Romney assails Obama after US ambassador's death
Mitt Romney led a chorus of Republican criticism of Barack Obama's foreign policy on Monday, accusing the president of minimizing the recent killing of the U.S. ambassador to Libya as a mere "bump in the road" rather than part of a chain of events that threatens American interests.
White House press secretary Jay Carney called the accusations "desperate and offensive," an attempt by the Republican presidential candidate and his allies to gain political advantage in the latter stages of a close race that seems to be trending the president's way.
Obama flew from the White House to New York, one day before he speaks to world leaders at the opening of the annual session of the United Nations General Assembly.
The back and forth on foreign policy occurred as Romney said he was shifting to a more energetic schedule of public campaign events, bidding to reverse recent erosion in battleground state polls.
While national polls make the race exceedingly close, Obama has gained ground on Romney in many recent surveys when potential voters are asked to compare the two rivals in their ability to fix the economy. Sluggish growth and national unemployment of 8.1 percent make the economy by far the dominant issue in the race.
The same polls show Obama with a healthy lead over Romney when voters are asked which candidate is better equipped to handle foreign policy, and the president has not shied away from trumpeting his decision to order the secret mission by U.S. forces that killed terrorism mastermind Osama bin Laden in his Pakistani hideout more than a year ago.
At the same time, Romney's advisers say voters are more inclined to question Obama's handling of foreign policy after the attack on the U.S. consulate in Benghazi, Libya, earlier this month resulted in the death of the U.S. ambassador and three other Americans.
In an interview with CBS' "60 Minutes" over the weekend, Obama was asked if recent events in the Middle East gave him pause for supporting governments that came to power following a wave of regime changes known as the Arab Spring.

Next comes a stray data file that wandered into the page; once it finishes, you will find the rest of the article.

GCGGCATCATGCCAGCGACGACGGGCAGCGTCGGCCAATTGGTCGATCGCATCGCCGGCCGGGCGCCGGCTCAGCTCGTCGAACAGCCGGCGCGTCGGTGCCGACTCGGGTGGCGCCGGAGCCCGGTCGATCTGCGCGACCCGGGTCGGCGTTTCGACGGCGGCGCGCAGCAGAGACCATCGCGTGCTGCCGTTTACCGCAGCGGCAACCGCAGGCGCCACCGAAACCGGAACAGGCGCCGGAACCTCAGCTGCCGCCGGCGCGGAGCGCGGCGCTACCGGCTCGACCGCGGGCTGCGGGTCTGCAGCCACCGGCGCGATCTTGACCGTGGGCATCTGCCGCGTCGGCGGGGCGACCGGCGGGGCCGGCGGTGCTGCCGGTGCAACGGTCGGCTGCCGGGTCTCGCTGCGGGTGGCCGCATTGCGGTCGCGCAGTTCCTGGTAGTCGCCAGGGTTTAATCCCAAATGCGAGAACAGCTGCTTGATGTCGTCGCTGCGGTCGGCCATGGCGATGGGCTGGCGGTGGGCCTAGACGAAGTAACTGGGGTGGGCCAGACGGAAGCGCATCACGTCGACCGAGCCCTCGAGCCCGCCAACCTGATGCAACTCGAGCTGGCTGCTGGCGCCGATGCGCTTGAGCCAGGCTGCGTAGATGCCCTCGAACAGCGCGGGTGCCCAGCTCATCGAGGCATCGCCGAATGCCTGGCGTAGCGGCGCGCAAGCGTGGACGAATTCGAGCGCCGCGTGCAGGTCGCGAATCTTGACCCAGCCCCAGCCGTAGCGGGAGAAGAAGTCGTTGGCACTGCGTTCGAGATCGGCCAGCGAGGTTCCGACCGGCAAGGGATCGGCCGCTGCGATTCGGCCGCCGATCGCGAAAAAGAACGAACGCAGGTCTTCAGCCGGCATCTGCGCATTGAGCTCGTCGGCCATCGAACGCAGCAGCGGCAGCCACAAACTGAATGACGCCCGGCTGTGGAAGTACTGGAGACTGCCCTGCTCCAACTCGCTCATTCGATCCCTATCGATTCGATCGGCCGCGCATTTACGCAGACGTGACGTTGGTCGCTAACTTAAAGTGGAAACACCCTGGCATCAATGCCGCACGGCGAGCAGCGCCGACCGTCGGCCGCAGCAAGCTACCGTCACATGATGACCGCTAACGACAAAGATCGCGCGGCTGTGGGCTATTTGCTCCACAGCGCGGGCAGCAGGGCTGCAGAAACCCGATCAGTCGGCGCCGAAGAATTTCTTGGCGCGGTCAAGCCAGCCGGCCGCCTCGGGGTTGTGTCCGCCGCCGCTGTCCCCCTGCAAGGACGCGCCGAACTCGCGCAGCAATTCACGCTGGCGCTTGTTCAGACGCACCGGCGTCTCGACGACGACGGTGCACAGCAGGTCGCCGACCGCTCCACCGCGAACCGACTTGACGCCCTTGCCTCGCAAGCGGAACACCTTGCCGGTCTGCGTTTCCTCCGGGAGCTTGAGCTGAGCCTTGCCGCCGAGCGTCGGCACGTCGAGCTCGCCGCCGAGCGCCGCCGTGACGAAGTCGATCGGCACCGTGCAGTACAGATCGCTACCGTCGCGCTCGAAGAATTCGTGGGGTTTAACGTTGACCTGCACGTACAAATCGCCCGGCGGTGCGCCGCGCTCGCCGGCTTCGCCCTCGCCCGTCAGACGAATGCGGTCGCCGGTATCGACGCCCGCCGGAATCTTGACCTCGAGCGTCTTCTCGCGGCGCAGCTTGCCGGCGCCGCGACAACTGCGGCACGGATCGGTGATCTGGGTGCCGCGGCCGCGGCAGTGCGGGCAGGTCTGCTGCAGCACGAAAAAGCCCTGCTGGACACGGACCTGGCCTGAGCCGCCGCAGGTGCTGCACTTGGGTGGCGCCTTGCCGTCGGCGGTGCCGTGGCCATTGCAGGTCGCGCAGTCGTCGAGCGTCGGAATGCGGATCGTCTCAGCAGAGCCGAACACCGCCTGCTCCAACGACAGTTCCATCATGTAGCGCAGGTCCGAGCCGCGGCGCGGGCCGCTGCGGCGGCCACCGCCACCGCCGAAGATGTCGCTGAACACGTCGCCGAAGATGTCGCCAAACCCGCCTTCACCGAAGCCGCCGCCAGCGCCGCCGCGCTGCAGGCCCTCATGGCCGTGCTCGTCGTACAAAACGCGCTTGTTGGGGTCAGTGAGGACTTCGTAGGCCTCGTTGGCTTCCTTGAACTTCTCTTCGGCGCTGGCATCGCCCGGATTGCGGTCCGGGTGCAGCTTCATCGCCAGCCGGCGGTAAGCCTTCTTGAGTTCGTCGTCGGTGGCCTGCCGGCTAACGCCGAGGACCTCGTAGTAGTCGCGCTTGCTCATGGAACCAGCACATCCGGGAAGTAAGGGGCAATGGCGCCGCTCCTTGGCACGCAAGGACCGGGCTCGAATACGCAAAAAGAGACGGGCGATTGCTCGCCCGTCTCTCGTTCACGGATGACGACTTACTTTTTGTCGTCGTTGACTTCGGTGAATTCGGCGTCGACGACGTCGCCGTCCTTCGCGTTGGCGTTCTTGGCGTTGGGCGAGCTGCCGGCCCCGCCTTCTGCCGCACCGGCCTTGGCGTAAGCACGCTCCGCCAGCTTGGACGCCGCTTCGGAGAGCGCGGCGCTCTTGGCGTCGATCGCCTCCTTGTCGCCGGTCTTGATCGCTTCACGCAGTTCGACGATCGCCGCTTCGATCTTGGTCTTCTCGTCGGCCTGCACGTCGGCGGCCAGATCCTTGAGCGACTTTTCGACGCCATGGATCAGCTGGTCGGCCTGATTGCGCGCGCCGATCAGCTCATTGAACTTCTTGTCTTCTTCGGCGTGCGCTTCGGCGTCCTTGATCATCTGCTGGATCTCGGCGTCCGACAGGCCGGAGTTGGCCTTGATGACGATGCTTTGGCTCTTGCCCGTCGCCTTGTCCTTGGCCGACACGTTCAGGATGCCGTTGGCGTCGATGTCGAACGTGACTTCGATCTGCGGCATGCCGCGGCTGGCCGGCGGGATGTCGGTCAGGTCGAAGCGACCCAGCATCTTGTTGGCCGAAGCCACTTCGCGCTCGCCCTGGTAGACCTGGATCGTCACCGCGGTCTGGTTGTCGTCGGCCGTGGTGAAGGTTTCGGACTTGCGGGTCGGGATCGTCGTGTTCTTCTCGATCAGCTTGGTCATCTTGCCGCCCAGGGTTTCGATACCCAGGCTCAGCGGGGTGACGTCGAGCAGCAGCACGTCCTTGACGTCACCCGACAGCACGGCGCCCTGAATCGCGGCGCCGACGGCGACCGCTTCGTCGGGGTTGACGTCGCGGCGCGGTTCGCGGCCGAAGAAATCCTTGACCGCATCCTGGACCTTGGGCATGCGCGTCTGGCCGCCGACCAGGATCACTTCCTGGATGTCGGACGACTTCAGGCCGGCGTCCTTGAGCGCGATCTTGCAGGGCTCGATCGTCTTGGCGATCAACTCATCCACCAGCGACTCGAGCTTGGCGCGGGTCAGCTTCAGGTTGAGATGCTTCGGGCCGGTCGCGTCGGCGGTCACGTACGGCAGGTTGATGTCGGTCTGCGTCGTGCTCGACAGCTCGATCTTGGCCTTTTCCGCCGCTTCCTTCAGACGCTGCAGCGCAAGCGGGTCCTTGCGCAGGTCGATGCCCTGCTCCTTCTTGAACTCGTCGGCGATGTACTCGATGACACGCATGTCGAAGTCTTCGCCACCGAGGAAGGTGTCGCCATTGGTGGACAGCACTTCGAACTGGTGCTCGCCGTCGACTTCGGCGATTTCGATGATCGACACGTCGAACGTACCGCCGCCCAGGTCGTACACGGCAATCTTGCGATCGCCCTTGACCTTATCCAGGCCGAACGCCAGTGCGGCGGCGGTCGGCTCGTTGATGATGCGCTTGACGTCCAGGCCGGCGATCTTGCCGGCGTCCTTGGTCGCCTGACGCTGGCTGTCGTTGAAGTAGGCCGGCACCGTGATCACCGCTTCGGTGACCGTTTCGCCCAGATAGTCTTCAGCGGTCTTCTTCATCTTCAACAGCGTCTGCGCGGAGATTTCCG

Obama responded he has long noted that events were going to be rocky, adding that the question itself "presumes that somehow we could have stopped this wave of change."
"I think it was absolutely the right thing for us to align ourselves with democracy, universal rights. ... But I was pretty certain and continue to be pretty certain that there are going to be bumps in the road."
"There are strains of extremism, and anti-Americans, and anti-Western sentiments and you know can be tapped into by demagogues," he added.
Romney was eager to talk about the topic, squeezing interviews with three television networks into his schedule and touching on the subject at the beginning of a rally in Colorado - one of several states that could swing either way in this election.
The U.S. president is not chosen by popular vote but by state-by-state elections, making states that don't reliably vote Democrat or Republican important in such a tight race.
"I can't imagine saying something like the assassination of ambassadors is a bump in the road, when you look at the entire context, the assassination, the Muslim Brotherhood president being elected in Egypt, 20,000 people killed in Syria, Iran close to becoming a nuclear nation, that these are far from being bumps in the road," Romney told ABC.
U.S. officials are investigating the deaths in Libya, which occurred when the consulate was breached.
Obama has said extremists used an anti-Islam video as an excuse to assault U.S. interests overseas, including the incident in Benghazi.
Romney also took a slap Monday at Obama's handling of relations with Israel.
"The president doesn't have time to actually spend time with leaders of these nations, particularly Bibi Netanyahu, I find that very troubling," he said.
Obama pushed back on the idea that he feels pressure from Benjamin Netanyahu, dismissing the Israeli prime minister's calls for the U.S. to set a "red line" that Iran's nuclear program must not cross to avoid American military intervention.
"When it comes to our national security decisions, any pressure that I feel is simply to do what's right for the American people," Obama said in the interview. "And I am going to block out any noise that's out there."